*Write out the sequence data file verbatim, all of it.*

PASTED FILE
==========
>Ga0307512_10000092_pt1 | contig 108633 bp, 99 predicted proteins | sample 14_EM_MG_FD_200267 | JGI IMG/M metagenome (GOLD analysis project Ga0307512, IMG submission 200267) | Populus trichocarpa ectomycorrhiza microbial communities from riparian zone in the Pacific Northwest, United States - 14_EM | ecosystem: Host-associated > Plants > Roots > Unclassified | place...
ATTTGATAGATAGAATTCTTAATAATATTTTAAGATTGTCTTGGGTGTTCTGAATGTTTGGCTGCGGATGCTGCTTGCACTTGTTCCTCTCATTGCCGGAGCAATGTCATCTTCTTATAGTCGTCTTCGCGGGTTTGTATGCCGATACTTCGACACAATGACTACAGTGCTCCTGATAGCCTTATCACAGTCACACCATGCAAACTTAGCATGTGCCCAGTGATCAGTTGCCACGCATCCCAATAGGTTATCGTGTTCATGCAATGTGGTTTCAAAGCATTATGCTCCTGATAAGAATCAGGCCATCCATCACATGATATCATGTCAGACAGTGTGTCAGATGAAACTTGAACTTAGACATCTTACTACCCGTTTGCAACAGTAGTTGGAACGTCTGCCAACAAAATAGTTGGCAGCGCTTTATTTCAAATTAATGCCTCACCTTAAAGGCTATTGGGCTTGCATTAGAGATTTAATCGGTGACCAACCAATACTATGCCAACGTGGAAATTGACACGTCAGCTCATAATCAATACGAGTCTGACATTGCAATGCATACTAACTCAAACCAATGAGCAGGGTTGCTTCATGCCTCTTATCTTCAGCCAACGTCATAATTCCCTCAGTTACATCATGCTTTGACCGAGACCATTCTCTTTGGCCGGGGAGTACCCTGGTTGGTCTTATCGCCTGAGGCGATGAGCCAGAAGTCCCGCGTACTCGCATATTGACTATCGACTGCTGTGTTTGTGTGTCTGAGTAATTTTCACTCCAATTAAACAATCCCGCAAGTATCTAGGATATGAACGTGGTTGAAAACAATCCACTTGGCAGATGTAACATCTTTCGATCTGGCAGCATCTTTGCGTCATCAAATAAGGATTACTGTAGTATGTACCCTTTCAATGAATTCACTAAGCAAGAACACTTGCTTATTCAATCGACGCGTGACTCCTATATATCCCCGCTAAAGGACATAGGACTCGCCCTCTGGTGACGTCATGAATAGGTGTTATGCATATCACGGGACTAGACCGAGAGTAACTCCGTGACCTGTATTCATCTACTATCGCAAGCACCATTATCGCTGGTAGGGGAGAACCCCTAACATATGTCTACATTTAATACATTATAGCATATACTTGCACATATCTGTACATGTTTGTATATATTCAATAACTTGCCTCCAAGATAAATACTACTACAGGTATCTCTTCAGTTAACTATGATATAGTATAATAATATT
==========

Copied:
>Ga0307512_10000092_pt1 | contig 108633 bp, 99 predicted proteins | sample 14_EM_MG_FD_200267 | JGI IMG/M metagenome (GOLD analysis project Ga0307512, IMG submission 200267) | Populus trichocarpa ectomycorrhiza microbial communities from riparian zone in the Pacific Northwest, United States - 14_EM | ecosystem: Host-associated > Plants > Roots > Unclassified | place...
ATTTGATAGATAGAATTCTTAATAATATTTTAAGATTGTCTTGGGTGTTCTGAATGTTTGGCTGCGGATGCTGCTTGCACTTGTTCCTCTCATTGCCGGAGCAATGTCATCTTCTTATAGTCGTCTTCGCGGGTTTGTATGCCGATACTTCGACACAATGACTACAGTGCTCCTGATAGCCTTATCACAGTCACACCATGCAAACTTAGCATGTGCCCAGTGATCAGTTGCCACGCATCCCAATAGGTTATCGTGTTCATGCAATGTGGTTTCAAAGCATTATGCTCCTGATAAGAATCAGGCCATCCATCACATGATATCATGTCAGACAGTGTGTCAGATGAAACTTGAACTTAGACATCTTACTACCCGTTTGCAACAGTAGTTGGAACGTCTGCCAACAAAATAGTTGGCAGCGCTTTATTTCAAATTAATGCCTCACCTTAAAGGCTATTGGGCTTGCATTAGAGATTTAATCGGTGACCAACCAATACTATGCCAACGTGGAAATTGACACGTCAGCTCATAATCAATACGAGTCTGACATTGCAATGCATACTAACTCAAACCAATGAGCAGGGTTGCTTCATGCCTCTTATCTTCAGCCAACGTCATAATTCCCTCAGTTACATCATGCTTTGACCGAGACCATTCTCTTTGGCCGGGGAGTACCCTGGTTGGTCTTATCGCCTGAGGCGATGAGCCAGAAGTCCCGCGTACTCGCATATTGACTATCGACTGCTGTGTTTGTGTGTCTGAGTAATTTTCACTCCAATTAAACAATCCCGCAAGTATCTAGGATATGAACGTGGTTGAAAACAATCCACTTGGCAGATGTAACATCTTTCGATCTGGCAGCATCTTTGCGTCATCAAATAAGGATTACTGTAGTATGTACCCTTTCAATGAATTCACTAAGCAAGAACACTTGCTTATTCAATCGACGCGTGACTCCTATATATCCCCGCTAAAGGACATAGGACTCGCCCTCTGGTGACGTCATGAATAGGTGTTATGCATATCACGGGACTAGACCGAGAGTAACTCCGTGACCTGTATTCATCTACTATCGCAAGCACCATTATCGCTGGTAGGGGAGAACCCCTAACATATGTCTACATTTAATACATTATAGCATATACTTGCACATATCTGTACATGTTTGTATATATTCAATAACTTGCCTCCAAGATAAATACTACTACAGGTATCTCTTCAGTTAACTATGATATAGTATAATAATATT